ARL Bimonthly Report

ARL Bimonthly Report 227
April 2003

On the Transition of Journals to Open Access
by David Prosser, Director, SPARC Europe

Editor's note: The author, working from an idea introduced by Tom Walker (University of Florida), circulated a proposal for conversion of subscription-based journals to open access. This proposal is based on the idea of a transitional hybrid journal that offers different pricing models at the article level. The author's complete proposal follows.

There has been a great deal of debate recently regarding open access journals. Open Access journals make the papers published within them freely available online to all interested readers with access to the Internet. This marks them out from "closed access" journals that only allow papers to be read by somebody with a subscription to the journal (either directly or through their institution).

Open access journals are not free journals--only free to the reader. There are significant costs in the peer-review process and production of a journal (even if it is only online). Open access journals will survive only if they can raise sufficient funds to cover the costs of publication (plus whatever profit margin is considered reasonable by the journals' owners and is supported by the market).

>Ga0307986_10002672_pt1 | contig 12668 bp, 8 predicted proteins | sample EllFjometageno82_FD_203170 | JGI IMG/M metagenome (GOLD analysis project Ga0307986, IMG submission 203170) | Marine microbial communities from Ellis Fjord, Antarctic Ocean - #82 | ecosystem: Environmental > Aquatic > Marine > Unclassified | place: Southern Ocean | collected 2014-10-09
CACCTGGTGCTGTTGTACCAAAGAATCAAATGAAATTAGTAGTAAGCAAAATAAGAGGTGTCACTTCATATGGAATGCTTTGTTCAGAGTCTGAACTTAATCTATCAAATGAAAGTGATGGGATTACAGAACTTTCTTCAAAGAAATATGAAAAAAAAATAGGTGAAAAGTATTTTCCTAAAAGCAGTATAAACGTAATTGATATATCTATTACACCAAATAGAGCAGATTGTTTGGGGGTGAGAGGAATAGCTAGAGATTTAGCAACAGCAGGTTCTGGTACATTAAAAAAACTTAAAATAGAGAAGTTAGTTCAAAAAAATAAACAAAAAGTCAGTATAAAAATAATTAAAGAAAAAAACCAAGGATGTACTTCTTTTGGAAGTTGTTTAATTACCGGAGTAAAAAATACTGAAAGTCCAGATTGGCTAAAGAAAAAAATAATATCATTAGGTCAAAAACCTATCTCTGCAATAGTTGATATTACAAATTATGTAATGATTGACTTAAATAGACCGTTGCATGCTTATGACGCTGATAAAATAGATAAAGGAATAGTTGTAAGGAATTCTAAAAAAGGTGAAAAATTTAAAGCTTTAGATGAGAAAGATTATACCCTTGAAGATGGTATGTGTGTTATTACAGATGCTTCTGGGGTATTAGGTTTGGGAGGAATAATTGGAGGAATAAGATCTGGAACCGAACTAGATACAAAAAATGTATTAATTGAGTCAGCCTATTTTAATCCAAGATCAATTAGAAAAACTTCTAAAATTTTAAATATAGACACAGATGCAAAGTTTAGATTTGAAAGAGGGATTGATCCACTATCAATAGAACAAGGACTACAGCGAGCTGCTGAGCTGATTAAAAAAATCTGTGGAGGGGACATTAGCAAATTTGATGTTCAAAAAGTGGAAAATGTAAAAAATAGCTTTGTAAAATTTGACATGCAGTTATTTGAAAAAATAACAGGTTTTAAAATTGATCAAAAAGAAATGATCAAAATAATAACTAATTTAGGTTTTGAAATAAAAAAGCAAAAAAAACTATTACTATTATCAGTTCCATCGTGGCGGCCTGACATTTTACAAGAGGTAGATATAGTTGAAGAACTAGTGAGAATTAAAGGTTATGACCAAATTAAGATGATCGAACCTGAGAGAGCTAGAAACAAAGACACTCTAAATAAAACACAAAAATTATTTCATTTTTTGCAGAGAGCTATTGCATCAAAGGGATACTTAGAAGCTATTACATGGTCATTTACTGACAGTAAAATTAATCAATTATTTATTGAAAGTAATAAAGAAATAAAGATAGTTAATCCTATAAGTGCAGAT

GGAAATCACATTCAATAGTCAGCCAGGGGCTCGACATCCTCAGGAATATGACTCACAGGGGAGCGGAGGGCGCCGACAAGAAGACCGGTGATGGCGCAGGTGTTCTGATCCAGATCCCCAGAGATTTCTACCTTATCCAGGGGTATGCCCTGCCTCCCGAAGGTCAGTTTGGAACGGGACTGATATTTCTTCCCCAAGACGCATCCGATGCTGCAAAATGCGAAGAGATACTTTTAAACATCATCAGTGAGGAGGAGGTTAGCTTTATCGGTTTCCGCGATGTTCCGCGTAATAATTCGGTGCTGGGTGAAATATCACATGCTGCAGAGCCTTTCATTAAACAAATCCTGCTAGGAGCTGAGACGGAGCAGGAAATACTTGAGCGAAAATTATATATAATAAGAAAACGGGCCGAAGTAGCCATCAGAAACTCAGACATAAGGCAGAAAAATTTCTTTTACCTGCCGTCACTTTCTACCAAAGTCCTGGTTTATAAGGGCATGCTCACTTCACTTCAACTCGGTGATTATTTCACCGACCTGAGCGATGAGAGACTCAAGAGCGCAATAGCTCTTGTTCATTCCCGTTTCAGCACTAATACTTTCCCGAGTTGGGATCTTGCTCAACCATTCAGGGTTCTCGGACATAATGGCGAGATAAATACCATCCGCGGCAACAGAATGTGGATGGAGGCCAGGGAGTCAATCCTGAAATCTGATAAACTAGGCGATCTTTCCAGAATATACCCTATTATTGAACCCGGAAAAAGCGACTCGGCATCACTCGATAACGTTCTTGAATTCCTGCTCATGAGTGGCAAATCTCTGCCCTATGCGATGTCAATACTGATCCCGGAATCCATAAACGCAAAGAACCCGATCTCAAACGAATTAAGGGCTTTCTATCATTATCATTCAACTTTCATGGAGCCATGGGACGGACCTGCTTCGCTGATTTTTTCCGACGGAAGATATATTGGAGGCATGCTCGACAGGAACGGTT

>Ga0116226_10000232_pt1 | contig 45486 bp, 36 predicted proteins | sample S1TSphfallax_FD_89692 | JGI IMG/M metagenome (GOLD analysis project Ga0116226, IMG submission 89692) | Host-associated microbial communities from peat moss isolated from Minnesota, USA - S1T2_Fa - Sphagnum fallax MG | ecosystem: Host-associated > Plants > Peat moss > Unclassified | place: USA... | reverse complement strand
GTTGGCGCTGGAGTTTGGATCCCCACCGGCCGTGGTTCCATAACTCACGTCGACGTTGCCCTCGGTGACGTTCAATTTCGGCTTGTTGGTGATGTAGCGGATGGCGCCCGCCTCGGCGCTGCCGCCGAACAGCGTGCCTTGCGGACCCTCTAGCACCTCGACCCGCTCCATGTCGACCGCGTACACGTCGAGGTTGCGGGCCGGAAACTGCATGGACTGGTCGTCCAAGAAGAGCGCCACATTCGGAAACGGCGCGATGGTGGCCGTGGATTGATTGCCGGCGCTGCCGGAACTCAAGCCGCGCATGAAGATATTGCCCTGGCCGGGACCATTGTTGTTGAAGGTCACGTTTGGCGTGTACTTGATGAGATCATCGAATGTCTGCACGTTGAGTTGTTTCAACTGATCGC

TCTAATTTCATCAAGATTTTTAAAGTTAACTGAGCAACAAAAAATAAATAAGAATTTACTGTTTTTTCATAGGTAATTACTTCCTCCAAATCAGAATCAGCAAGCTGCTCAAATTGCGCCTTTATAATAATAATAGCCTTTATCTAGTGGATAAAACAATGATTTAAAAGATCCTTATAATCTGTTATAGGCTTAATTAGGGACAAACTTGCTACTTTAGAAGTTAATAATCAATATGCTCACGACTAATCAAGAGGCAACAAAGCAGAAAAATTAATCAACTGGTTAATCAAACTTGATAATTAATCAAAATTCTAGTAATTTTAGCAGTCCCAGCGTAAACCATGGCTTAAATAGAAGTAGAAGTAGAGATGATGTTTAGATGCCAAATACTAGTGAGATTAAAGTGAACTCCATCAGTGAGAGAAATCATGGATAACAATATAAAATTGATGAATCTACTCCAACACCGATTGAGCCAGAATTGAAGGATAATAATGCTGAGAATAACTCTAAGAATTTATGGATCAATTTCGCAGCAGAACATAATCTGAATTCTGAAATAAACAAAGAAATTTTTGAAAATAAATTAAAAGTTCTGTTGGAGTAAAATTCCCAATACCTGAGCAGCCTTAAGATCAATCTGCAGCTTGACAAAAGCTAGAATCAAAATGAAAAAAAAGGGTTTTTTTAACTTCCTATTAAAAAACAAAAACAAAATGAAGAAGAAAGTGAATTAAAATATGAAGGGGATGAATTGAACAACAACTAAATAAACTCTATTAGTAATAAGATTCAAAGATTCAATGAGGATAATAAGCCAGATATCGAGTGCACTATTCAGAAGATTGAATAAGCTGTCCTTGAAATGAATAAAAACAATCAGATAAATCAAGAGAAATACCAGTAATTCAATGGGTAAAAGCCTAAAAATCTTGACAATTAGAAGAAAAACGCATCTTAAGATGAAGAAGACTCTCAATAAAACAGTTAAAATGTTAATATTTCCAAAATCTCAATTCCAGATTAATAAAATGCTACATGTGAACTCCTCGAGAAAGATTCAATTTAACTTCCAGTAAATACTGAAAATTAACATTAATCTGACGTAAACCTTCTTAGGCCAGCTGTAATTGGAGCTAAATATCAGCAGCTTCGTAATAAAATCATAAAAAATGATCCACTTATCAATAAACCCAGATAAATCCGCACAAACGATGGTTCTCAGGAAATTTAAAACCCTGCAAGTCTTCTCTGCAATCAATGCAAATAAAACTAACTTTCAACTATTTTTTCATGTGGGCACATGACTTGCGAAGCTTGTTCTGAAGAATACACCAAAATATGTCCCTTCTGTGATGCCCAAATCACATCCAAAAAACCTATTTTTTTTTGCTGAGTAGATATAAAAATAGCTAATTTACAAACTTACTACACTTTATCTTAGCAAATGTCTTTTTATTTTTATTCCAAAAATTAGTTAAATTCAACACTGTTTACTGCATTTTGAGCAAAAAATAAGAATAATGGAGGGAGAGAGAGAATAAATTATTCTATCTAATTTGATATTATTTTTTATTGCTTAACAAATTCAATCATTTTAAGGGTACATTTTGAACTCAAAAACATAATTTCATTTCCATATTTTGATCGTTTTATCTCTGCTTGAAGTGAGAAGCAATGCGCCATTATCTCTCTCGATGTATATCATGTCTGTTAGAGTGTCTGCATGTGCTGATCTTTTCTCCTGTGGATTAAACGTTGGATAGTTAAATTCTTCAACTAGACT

The open access model is attractive to many as it immediately and significantly extends dissemination of an author's paper from those at a few hundred institutions worldwide lucky enough to have a subscription to all interested readers with access to the internet. As peer review is independent of medium and funding model, open access journals can have the same quality standards as closed access journals. Quality concerns therefore are not necessarily relevant when considering the transition to open access.

One area that is affected by the free availability of papers to readers is the visibility and impact of the papers. Initial research is beginning to show that papers that are open access are cited more frequently than those that are only available to subscribers. A move to the open access model should see an increase in a journal's impact factor.

Many are now convinced of the benefits of open access to researchers (both as authors and readers), to libraries, and to society. However, there is widespread concern that we will not be able to convert the current system of subscription-based journals to author-payment journals. This proposal outlines a possible transition mechanism.